By Celucien L. Joseph
As a diasporic immigrant Christian organization, the Haitian-American church should be an institution that uses its influence and resources to develop and strengthen the communities they claim to serve. However, the hard truth is that the Haitian-American church is disengaged with the Haitian experience and life in Haiti. Here are nine ways the Haitian-American church is failing the community.
The Haitian-American church is silent on justice and race relations issues in the American culture that are radically affecting both its parishioners and the black (“ethnic black folk”) and brown American populations.
The Haitian-American church is silent on the socio-economic and political matters that are transforming the lives of its own congregants, the American people, and Christians at large in this culture.
The Haitian-American church turns its back on the poor, the widow, the immigrant, and the economically-disadvantaged population in its midst and beyond its walls.
The Haitian-American church is not missional and incarnational in its outreach; it distances itself from the hurting people in its neighborhoods and closes its doors on the face of the needy and the suffering population in its residential zones.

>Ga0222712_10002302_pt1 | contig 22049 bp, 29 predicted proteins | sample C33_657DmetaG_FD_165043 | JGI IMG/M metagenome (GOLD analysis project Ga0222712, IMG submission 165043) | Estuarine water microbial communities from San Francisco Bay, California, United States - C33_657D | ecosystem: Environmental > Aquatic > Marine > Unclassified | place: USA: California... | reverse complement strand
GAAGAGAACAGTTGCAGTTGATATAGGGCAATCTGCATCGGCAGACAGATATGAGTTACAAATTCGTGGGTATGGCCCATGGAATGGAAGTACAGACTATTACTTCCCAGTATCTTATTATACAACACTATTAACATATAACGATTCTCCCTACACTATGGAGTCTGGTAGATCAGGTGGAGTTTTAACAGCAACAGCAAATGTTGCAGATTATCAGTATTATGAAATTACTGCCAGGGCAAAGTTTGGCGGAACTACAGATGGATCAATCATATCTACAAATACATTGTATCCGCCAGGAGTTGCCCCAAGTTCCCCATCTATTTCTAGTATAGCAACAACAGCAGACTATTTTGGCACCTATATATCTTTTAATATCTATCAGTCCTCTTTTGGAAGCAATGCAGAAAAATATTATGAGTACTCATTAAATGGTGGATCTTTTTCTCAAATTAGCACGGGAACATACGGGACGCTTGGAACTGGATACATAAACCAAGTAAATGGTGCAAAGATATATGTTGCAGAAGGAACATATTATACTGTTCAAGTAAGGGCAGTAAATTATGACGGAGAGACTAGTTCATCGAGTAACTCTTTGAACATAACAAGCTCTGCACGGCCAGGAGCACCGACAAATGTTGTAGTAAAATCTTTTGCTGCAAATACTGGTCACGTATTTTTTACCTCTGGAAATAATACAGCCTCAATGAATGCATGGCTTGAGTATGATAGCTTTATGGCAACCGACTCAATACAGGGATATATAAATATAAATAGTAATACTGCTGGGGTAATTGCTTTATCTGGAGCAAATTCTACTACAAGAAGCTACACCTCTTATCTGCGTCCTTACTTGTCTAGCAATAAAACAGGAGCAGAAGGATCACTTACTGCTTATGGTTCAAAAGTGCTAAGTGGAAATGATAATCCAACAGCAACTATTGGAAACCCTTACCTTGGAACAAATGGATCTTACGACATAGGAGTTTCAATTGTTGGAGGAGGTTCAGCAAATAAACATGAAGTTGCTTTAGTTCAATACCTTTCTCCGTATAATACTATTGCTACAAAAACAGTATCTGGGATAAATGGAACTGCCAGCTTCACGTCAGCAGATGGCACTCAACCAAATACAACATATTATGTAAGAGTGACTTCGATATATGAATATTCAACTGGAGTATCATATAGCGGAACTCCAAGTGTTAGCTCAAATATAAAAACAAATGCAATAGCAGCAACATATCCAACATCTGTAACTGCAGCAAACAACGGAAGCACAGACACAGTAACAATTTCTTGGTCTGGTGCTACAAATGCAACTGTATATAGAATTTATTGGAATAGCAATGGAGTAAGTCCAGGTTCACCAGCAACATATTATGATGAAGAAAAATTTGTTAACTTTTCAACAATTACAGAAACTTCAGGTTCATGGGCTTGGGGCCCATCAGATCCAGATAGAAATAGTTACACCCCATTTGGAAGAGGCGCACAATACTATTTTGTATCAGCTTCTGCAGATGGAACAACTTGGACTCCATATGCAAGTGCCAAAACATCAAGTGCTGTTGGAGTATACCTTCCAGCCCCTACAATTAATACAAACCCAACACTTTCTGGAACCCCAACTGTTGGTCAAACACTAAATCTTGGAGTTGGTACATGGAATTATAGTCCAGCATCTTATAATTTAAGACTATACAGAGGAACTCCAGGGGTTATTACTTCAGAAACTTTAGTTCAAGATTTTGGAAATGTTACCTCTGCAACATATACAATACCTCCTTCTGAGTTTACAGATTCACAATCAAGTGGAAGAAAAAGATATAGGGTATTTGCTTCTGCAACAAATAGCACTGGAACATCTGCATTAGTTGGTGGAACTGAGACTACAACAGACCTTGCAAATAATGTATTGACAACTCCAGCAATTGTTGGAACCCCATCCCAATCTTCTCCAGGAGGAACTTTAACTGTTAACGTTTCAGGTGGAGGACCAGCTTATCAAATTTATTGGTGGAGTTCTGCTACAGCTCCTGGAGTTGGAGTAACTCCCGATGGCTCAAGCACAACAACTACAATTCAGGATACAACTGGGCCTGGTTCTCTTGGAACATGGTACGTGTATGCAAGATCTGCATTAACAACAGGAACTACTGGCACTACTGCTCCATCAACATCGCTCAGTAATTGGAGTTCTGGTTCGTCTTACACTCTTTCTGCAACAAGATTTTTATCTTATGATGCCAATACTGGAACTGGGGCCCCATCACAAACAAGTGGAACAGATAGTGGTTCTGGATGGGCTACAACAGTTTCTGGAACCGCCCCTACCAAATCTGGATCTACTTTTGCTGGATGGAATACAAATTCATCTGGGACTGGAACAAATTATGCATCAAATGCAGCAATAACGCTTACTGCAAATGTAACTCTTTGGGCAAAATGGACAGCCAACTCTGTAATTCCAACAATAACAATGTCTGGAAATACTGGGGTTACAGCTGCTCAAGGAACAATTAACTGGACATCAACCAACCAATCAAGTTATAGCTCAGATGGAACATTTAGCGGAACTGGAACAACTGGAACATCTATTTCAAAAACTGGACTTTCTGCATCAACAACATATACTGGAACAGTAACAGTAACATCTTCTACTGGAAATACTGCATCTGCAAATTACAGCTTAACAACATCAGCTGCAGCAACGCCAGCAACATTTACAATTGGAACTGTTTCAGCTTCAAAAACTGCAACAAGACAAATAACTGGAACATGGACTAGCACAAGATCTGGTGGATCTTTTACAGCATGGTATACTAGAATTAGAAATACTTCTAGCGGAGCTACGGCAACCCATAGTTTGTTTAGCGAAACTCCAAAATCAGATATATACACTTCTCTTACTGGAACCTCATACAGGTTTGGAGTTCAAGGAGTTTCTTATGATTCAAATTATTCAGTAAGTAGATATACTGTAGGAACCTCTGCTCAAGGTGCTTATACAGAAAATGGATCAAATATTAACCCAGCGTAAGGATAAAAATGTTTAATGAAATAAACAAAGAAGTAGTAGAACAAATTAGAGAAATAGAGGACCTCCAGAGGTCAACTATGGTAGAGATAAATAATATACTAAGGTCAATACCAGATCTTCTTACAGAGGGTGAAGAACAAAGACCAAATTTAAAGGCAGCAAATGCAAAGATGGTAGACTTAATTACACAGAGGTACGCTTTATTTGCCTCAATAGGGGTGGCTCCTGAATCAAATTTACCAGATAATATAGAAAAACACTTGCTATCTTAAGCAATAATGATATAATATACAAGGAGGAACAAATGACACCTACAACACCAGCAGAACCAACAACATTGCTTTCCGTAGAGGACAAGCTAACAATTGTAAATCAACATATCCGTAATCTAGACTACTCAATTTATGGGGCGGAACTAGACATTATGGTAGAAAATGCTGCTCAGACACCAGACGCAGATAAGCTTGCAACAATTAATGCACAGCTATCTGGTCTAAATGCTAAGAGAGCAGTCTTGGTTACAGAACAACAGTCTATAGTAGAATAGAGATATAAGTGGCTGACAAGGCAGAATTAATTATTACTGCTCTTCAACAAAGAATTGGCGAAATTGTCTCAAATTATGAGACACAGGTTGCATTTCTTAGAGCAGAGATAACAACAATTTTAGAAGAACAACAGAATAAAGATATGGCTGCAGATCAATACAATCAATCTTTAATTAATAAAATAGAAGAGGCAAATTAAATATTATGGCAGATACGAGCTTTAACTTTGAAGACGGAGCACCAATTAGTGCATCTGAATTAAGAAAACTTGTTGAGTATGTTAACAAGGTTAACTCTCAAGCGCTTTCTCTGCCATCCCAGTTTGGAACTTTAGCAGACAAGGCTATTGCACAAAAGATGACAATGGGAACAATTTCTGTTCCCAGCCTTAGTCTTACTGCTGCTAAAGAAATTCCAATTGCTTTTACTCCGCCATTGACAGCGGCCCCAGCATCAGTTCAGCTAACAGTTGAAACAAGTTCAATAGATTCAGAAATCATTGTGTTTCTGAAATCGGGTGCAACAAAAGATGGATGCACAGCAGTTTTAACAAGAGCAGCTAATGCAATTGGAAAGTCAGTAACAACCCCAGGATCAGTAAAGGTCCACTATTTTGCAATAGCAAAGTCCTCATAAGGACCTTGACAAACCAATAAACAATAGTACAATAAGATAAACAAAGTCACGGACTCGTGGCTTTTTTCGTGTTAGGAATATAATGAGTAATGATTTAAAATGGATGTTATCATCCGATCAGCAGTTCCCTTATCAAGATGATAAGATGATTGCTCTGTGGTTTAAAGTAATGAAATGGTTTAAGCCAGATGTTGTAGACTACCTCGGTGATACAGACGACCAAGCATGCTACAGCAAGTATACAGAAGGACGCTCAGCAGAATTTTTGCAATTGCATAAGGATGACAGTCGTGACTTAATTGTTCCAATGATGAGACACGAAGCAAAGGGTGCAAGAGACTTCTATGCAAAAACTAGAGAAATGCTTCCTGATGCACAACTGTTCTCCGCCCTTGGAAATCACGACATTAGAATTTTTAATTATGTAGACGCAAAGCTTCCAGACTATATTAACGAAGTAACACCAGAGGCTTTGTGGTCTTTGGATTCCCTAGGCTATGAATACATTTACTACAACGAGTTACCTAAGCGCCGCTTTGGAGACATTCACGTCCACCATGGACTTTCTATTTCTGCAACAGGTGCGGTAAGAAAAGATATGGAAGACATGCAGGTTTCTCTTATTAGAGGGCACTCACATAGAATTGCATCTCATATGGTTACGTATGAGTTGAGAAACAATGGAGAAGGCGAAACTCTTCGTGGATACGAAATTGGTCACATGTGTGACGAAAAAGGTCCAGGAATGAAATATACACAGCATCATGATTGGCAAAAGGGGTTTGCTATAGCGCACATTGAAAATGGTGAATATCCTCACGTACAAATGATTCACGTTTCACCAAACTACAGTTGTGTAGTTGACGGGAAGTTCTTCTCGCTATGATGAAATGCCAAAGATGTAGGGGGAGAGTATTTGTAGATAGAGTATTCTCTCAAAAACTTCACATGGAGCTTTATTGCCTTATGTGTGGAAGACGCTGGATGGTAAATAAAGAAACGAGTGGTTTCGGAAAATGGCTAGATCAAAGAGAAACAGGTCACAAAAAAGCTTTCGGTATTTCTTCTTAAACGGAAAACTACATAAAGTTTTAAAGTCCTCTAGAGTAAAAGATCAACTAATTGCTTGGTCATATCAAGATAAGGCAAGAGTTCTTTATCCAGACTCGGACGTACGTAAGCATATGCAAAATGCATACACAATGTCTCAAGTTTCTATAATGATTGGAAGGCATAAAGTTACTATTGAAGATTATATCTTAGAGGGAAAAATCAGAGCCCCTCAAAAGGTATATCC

The Haitian-American church lacks the moral courage and integrity, and the collective conscience and intentionality to be a beacon of light and hope, and a catalyst of human progress and transformation in the American culture.
The Haitian-American church is an institution that does not welcome internal change (“transformation within”) nor does it contribute to external change (“transformation outside”); from this perspective, it is a plateaued, static, and declining institution/church.
The Haitian-American church does not integrate itself in the American society; it is resistant to (America’s) cultural knowledge and proficiency, and it continues to be an institution that remains uninformed of the American way of life, values, and world views.
The Haitian-American church as an “immigrant community of faith” does not participate in protest movements nor socio-political campaigns to demand the protection of the (human) rights and life of undocumented people (even the unlawful Haitian population).
The Haitian-American church is an institution without future legacy and future heritage; it undermines the talents, skills, and cultural knowledge and proficiency of the second generation of Haitian Americans and undermines its youth population, who are the future, soul, and conscience of the next Haitian American church.
Celucien L. Joseph (PhD, University of Texas at Dallas; PhD, University of Pretoria) is Professor of English at Indian River State College. His recent book, Between Two Worlds: Jean Price-Mars, Haiti, and Africa (2018), was published by Lexington Books.
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